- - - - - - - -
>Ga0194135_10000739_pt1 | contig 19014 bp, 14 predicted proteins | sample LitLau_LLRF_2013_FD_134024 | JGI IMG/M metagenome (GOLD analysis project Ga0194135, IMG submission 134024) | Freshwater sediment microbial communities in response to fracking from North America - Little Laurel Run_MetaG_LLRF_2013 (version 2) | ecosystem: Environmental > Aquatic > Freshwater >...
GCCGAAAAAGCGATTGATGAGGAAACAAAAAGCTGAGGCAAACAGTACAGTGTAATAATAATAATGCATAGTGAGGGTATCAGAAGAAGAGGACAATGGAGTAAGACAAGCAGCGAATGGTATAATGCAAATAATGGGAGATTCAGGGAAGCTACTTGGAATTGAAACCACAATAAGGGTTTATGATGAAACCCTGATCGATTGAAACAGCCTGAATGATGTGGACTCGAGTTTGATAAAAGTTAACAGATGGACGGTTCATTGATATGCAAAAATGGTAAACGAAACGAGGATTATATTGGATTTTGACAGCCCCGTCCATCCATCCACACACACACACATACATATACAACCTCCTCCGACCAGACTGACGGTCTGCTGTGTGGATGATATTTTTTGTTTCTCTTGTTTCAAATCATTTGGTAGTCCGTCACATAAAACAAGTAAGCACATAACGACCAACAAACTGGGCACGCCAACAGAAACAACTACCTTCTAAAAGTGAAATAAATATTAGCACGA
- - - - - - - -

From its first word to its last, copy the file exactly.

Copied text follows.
>Ga0194135_10000739_pt1 | contig 19014 bp, 14 predicted proteins | sample LitLau_LLRF_2013_FD_134024 | JGI IMG/M metagenome (GOLD analysis project Ga0194135, IMG submission 134024) | Freshwater sediment microbial communities in response to fracking from North America - Little Laurel Run_MetaG_LLRF_2013 (version 2) | ecosystem: Environmental > Aquatic > Freshwater >...
GCCGAAAAAGCGATTGATGAGGAAACAAAAAGCTGAGGCAAACAGTACAGTGTAATAATAATAATGCATAGTGAGGGTATCAGAAGAAGAGGACAATGGAGTAAGACAAGCAGCGAATGGTATAATGCAAATAATGGGAGATTCAGGGAAGCTACTTGGAATTGAAACCACAATAAGGGTTTATGATGAAACCCTGATCGATTGAAACAGCCTGAATGATGTGGACTCGAGTTTGATAAAAGTTAACAGATGGACGGTTCATTGATATGCAAAAATGGTAAACGAAACGAGGATTATATTGGATTTTGACAGCCCCGTCCATCCATCCACACACACACACATACATATACAACCTCCTCCGACCAGACTGACGGTCTGCTGTGTGGATGATATTTTTTGTTTCTCTTGTTTCAAATCATTTGGTAGTCCGTCACATAAAACAAGTAAGCACATAACGACCAACAAACTGGGCACGCCAACAGAAACAACTACCTTCTAAAAGTGAAATAAATATTAGCACGA